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If you are at all concerned about slowing capital expenditures (or capex), you might want to hear what financial markets' strategist Ray Dalio has to say on the subject.

Dalio is founder and chief of

Bridgewater Associates

based in Westport, Conn., which oversees $31 billion for institutional investors. He is a big-picture guy who has always been helpful when thinking about the bigger economic trends. Even in choppy markets like these when trading can juice an investor's performance, it pays to listen to Dalio on the deeper currents that move markets.

Dalio is a self-described "moderate bear." He expects a "negligible real return on U.S. stocks.

after accounting for inflation" Why? Because in his view the investment boom that has driven the bull market since 1994 is "unsustainable."

Bridgewater's analysis, which owes a great deal also to Bob Prince and Kent Peterson, goes like this. Since 1994, the U.S. economy has been driven by one of the great investment booms in U.S. history. Business fixed investment rose 90%. Corporate profits did better, rising 150%. And stock prices, no surprise, did best, charging ahead 200%. (The P/E on the

S&P 500's stock index rose by about 20%; even if P/E's had remained the same, stock prices would have rallied 150% in the time period.) In short, earnings growth is the main reason stock prices have roared ahead.

The problem is, says Dalio, that the three big drivers that boosted profit margins cannot keep on indefinitely. Those are: increasing business investment, declining interest expenses and a thinner share of the economic pie for labor.

By new investment, Dalio means fixed investment beyond what is needed to replace worn-out capital equipment. New investment boosts earnings growth in the following. Businesses get a quick pop in revenue while the costs associated with the new cap ex get capitalized and thus shoved into the future. For instance, if




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a new router, Nortel recognizes the revenue right away while priceline depreciates the router over time and therefore books only a small fraction of the cost of the router.

Multiply this many times throughout the corporate sector, and you can see how a sustained investment boom of the likes we have seen since 1994 creates a surge in reported profits, too. The expansion in profit margins then leads to higher stock prices and more capital flowing to the Ciscos of the stock market. But, according to Bridgewater, when the boom stops accelerating -- as it undeniably is today -- profits slow as back-end expenses rise faster than the front-end revenues. That obviously is not good for stock prices. And the growth of new investment, defined as capital expenditures minus depreciation, could fall quite a ways because we are today at levels not seen since 1980-82.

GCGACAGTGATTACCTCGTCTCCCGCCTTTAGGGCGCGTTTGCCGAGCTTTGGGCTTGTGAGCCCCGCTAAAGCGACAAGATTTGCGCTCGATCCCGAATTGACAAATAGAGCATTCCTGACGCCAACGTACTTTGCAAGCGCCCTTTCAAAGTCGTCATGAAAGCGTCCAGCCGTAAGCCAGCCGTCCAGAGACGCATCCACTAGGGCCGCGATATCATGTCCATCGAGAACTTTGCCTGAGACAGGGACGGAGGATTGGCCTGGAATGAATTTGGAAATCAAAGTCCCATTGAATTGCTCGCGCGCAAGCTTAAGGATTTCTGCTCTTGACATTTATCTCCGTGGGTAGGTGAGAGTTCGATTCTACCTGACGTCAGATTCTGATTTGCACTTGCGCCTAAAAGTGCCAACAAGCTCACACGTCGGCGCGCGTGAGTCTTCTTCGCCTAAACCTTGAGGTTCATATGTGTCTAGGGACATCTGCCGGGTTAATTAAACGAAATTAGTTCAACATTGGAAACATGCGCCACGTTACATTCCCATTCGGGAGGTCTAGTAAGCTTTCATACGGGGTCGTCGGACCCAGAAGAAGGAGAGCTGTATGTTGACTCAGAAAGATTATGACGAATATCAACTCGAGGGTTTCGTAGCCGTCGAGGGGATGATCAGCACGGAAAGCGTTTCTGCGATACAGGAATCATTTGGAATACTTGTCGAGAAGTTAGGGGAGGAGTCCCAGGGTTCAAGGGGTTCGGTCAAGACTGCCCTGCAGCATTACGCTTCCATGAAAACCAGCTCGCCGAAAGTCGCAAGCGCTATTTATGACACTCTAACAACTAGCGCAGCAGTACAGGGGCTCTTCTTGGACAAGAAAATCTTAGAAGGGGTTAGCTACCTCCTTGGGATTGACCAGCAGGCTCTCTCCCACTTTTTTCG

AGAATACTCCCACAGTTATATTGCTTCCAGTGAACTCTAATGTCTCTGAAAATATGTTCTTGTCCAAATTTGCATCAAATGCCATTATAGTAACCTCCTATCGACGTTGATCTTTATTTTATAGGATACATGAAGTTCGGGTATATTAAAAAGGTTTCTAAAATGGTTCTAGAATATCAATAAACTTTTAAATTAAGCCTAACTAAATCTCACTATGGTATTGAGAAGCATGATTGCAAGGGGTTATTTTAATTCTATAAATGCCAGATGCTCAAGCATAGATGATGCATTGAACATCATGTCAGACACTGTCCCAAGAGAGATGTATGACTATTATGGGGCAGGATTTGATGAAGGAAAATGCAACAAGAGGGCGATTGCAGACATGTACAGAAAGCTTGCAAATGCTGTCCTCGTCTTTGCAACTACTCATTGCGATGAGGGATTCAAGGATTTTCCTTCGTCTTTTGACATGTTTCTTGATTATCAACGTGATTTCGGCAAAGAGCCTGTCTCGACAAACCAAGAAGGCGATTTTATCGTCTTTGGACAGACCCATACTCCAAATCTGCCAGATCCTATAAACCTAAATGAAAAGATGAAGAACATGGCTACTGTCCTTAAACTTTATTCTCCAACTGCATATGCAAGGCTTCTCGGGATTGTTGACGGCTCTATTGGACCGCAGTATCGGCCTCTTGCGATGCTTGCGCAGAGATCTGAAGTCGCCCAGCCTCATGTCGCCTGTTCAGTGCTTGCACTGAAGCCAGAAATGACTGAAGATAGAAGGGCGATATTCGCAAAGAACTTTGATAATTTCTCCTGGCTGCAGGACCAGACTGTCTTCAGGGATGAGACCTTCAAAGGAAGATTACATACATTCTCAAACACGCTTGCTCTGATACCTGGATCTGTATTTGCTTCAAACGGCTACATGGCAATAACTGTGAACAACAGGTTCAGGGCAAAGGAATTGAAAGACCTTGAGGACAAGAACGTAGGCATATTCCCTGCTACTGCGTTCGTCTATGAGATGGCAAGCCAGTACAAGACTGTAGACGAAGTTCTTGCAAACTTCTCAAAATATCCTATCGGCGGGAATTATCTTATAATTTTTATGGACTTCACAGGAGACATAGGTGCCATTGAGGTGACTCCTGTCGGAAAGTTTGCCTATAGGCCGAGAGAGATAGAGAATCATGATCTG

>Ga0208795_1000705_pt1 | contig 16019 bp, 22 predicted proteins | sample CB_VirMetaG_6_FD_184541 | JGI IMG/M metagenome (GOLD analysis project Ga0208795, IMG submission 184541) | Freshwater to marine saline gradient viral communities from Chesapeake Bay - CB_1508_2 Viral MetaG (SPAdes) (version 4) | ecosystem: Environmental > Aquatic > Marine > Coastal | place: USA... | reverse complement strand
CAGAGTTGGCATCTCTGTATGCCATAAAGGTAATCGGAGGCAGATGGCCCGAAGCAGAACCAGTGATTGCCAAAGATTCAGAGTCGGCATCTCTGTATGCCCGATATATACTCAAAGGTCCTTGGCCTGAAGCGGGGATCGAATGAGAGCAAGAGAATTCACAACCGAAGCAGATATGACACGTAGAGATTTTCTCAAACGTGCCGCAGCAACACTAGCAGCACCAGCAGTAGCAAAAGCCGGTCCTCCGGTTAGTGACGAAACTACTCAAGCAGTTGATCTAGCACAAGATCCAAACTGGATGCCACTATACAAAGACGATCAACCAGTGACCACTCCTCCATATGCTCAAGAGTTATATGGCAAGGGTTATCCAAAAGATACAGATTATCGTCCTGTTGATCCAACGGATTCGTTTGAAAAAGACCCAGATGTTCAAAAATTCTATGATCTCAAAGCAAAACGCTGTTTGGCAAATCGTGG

The second big driver of corporate profit margins, says Dalio, is interest costs. Interest expense as a percentage of revenue has been fairly stable since 1993. That boosted profit margins. Now, we see that interest burdens are starting to rise again; net debt of U.S. nonfinancial companies as a percent of revenue has been rising rather steeply since late 1998. Again, that is bad for future profit growth and by implication stock prices.

The third boon for profit growth has been the fall in labor costs as a percentage of revenues. The percentage going to labor is near its 40-year low, says Bridgewater. Dalio foresees a "reversion to the norm," which could crimp corporate profits ahead. A win by


certainly would push in this direction. A


victory would slow such a trend, all things being equal. But, in any event, we may see the pie divided more in favor of labor, says Dalio, who cites the recent increase in real wages as evidence.

In a recent report, Bridgewater calculated that this trio of profit enhancers accounts for 86% of the variability in margins over the past 40 years and "fully explains the growth in profits since 1993. ... During the current investment boom all three of them: a) started at low levels, b) rose substantially and c) are now at high levels. Given this, extrapolating past earnings growth into the future seems dubious. Such profit growth would require a continued expansion of margins. This, in turn, would require some combination of a further acceleration in new investment despite a relatively tight

Fed policy and diminished availability of dot-com equity financing, falling interest burdens despite rising debt levels, and rising margins on labor despite extremely tight labor markets. The odds of such an event seem low. The opposite seems more likely."

Brett Fromson writes daily for In keeping with TSC's editorial policy, he doesn't own or short individual stocks, although he owns stock in He invites you to send your feedback to